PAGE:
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Abstract

Image quality assessment (IQA) models aim to establish a quantitative relationship between visual images and their quality as perceived by human observers. IQA modeling plays a special bridging role between vision science and engineering practice, both as a test-bed for vision theories and computational biovision models and as a powerful tool that could potentially have a profound impact on a broad range of image processing, computer vision, and computer graphics applications for design, optimization, and evaluation purposes. The growth of IQA research has accelerated over the past two decades. In this review, we present an overview of IQA methods from a Bayesian perspective, with the goals of unifying a wide spectrum of IQA approaches under a common framework and providing useful references to fundamental concepts accessible to vision scientists and image processing practitioners. We discuss the implications of the successes and limitations of modern IQA methods for biological vision and the prospect for vision science to inform the design of future artificial vision systems. (The detailed model taxonomy can be found at .)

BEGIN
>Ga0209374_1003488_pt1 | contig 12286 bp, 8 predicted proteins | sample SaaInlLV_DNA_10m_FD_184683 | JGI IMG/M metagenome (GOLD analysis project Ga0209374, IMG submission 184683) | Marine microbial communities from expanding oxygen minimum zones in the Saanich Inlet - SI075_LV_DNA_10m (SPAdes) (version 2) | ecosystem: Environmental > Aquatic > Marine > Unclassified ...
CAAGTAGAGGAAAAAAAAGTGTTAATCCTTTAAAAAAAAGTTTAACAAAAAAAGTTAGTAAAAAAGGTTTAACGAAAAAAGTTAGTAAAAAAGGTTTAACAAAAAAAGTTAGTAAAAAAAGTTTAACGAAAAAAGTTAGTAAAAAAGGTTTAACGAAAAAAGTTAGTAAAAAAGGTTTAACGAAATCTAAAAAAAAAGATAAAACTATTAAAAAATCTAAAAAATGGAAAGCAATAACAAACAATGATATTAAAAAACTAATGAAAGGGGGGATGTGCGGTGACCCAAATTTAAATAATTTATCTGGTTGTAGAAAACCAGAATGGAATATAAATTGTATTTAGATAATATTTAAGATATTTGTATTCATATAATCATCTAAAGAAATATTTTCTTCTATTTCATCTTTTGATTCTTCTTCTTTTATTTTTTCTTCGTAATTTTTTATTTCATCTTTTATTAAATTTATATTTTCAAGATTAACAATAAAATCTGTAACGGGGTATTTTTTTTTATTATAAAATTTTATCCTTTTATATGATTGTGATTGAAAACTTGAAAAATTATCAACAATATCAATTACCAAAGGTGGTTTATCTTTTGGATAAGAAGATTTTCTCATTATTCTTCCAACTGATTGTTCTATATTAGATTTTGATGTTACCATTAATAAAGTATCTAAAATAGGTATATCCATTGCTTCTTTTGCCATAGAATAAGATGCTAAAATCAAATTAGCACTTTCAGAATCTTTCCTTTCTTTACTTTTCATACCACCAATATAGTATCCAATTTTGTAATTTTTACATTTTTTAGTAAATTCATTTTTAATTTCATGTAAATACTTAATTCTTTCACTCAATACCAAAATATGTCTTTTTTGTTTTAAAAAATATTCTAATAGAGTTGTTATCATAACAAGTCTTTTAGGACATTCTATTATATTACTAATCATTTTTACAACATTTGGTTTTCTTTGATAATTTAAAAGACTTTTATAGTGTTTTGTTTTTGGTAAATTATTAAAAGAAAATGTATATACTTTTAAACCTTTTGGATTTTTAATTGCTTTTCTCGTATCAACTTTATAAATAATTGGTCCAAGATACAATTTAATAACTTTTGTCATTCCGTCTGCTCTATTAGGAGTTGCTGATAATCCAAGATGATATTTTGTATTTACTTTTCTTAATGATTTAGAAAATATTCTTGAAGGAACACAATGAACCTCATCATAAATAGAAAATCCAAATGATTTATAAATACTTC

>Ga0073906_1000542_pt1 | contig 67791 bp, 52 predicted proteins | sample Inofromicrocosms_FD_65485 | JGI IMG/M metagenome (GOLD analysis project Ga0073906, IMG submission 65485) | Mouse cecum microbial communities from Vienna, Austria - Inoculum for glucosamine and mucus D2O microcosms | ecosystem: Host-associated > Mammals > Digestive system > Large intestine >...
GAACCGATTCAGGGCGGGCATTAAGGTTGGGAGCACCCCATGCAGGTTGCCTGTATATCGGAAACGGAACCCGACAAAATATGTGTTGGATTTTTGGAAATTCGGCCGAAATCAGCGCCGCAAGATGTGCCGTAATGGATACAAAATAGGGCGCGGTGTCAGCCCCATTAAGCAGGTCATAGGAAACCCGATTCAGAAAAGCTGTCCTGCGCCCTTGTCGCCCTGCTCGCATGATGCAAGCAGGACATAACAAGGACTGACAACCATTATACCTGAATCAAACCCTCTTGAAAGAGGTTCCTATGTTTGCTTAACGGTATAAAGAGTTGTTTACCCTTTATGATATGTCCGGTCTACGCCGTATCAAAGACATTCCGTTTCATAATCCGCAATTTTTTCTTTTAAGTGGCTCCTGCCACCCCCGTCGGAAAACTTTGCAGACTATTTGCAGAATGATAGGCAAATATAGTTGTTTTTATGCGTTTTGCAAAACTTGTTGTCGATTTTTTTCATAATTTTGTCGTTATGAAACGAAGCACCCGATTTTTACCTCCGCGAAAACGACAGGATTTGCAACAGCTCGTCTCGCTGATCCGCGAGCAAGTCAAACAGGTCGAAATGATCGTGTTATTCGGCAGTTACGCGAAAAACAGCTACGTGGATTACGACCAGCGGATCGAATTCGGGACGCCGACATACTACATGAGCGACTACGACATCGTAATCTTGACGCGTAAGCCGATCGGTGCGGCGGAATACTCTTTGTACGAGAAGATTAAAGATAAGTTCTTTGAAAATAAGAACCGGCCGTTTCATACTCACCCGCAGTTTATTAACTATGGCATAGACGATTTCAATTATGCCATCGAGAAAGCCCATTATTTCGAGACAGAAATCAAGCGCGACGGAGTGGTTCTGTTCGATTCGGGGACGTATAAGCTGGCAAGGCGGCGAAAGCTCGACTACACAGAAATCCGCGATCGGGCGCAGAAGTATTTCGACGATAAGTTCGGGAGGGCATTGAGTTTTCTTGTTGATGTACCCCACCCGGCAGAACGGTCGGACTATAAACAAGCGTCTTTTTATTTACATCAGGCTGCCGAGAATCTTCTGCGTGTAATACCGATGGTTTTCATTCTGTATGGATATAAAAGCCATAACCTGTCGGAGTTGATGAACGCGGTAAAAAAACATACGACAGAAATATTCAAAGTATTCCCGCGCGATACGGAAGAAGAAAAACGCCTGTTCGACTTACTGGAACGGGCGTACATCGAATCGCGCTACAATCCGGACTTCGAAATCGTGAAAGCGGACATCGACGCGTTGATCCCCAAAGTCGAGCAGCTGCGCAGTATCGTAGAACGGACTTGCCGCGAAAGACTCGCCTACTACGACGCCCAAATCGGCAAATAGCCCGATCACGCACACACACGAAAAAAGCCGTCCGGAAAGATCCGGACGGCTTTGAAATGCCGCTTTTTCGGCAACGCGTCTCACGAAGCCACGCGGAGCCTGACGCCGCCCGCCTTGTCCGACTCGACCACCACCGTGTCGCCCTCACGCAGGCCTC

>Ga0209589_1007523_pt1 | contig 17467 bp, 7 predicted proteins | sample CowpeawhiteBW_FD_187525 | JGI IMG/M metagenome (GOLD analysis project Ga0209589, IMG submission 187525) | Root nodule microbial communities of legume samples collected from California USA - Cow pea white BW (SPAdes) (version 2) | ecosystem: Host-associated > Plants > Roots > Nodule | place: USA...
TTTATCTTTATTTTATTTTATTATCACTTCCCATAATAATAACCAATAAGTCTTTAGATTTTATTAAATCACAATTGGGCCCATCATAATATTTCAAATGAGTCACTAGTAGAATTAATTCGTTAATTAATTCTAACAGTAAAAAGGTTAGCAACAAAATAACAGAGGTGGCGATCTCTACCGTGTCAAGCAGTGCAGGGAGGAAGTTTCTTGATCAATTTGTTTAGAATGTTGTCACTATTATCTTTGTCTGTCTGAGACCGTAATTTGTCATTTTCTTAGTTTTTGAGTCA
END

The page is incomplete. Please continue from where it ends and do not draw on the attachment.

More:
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2021-09-15
2024-06-17
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